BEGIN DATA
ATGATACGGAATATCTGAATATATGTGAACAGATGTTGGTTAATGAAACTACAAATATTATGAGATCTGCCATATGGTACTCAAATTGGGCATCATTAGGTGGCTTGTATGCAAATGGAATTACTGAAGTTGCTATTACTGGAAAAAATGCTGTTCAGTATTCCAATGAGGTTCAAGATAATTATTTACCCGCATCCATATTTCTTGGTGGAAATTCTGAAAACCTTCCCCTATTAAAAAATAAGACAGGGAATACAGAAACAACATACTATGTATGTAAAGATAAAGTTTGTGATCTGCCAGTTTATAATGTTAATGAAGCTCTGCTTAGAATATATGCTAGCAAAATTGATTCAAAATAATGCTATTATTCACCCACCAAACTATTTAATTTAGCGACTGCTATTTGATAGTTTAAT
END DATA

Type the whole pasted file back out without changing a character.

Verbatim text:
ATGATACGGAATATCTGAATATATGTGAACAGATGTTGGTTAATGAAACTACAAATATTATGAGATCTGCCATATGGTACTCAAATTGGGCATCATTAGGTGGCTTGTATGCAAATGGAATTACTGAAGTTGCTATTACTGGAAAAAATGCTGTTCAGTATTCCAATGAGGTTCAAGATAATTATTTACCCGCATCCATATTTCTTGGTGGAAATTCTGAAAACCTTCCCCTATTAAAAAATAAGACAGGGAATACAGAAACAACATACTATGTATGTAAAGATAAAGTTTGTGATCTGCCAGTTTATAATGTTAATGAAGCTCTGCTTAGAATATATGCTAGCAAAATTGATTCAAAATAATGCTATTATTCACCCACCAAACTATTTAATTTAGCGACTGCTATTTGATAGTTTAAT